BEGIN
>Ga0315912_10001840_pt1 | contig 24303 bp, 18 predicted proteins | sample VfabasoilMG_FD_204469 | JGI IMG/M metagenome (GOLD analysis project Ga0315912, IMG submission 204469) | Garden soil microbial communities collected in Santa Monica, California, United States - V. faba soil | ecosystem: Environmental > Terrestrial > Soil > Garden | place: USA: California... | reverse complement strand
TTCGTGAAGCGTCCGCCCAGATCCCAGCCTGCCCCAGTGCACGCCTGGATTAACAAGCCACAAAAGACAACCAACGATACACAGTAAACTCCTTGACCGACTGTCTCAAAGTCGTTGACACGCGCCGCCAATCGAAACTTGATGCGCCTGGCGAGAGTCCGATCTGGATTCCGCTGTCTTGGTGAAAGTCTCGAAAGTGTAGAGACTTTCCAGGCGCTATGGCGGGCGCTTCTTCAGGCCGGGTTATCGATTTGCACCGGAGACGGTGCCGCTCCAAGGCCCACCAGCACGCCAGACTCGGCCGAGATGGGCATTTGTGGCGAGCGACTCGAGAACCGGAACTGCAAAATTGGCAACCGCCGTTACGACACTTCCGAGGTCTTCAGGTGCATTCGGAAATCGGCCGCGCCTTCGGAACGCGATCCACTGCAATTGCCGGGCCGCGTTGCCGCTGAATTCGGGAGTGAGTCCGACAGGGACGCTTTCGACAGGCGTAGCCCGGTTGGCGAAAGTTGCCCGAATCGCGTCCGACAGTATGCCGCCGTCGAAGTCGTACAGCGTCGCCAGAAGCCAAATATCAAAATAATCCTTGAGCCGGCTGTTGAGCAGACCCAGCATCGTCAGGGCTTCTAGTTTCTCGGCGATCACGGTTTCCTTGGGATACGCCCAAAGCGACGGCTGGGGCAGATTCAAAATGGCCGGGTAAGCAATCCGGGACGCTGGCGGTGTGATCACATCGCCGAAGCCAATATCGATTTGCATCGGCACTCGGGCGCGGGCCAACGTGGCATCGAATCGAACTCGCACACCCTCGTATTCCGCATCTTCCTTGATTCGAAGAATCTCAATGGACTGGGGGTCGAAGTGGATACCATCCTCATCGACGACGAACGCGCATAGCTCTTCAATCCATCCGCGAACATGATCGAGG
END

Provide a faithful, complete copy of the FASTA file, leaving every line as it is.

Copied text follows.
>Ga0315912_10001840_pt1 | contig 24303 bp, 18 predicted proteins | sample VfabasoilMG_FD_204469 | JGI IMG/M metagenome (GOLD analysis project Ga0315912, IMG submission 204469) | Garden soil microbial communities collected in Santa Monica, California, United States - V. faba soil | ecosystem: Environmental > Terrestrial > Soil > Garden | place: USA: California... | reverse complement strand
TTCGTGAAGCGTCCGCCCAGATCCCAGCCTGCCCCAGTGCACGCCTGGATTAACAAGCCACAAAAGACAACCAACGATACACAGTAAACTCCTTGACCGACTGTCTCAAAGTCGTTGACACGCGCCGCCAATCGAAACTTGATGCGCCTGGCGAGAGTCCGATCTGGATTCCGCTGTCTTGGTGAAAGTCTCGAAAGTGTAGAGACTTTCCAGGCGCTATGGCGGGCGCTTCTTCAGGCCGGGTTATCGATTTGCACCGGAGACGGTGCCGCTCCAAGGCCCACCAGCACGCCAGACTCGGCCGAGATGGGCATTTGTGGCGAGCGACTCGAGAACCGGAACTGCAAAATTGGCAACCGCCGTTACGACACTTCCGAGGTCTTCAGGTGCATTCGGAAATCGGCCGCGCCTTCGGAACGCGATCCACTGCAATTGCCGGGCCGCGTTGCCGCTGAATTCGGGAGTGAGTCCGACAGGGACGCTTTCGACAGGCGTAGCCCGGTTGGCGAAAGTTGCCCGAATCGCGTCCGACAGTATGCCGCCGTCGAAGTCGTACAGCGTCGCCAGAAGCCAAATATCAAAATAATCCTTGAGCCGGCTGTTGAGCAGACCCAGCATCGTCAGGGCTTCTAGTTTCTCGGCGATCACGGTTTCCTTGGGATACGCCCAAAGCGACGGCTGGGGCAGATTCAAAATGGCCGGGTAAGCAATCCGGGACGCTGGCGGTGTGATCACATCGCCGAAGCCAATATCGATTTGCATCGGCACTCGGGCGCGGGCCAACGTGGCATCGAATCGAACTCGCACACCCTCGTATTCCGCATCTTCCTTGATTCGAAGAATCTCAATGGACTGGGGGTCGAAGTGGATACCATCCTCATCGACGACGAACGCGCATAGCTCTTCAATCCATCCGCGAACATGATCGAGG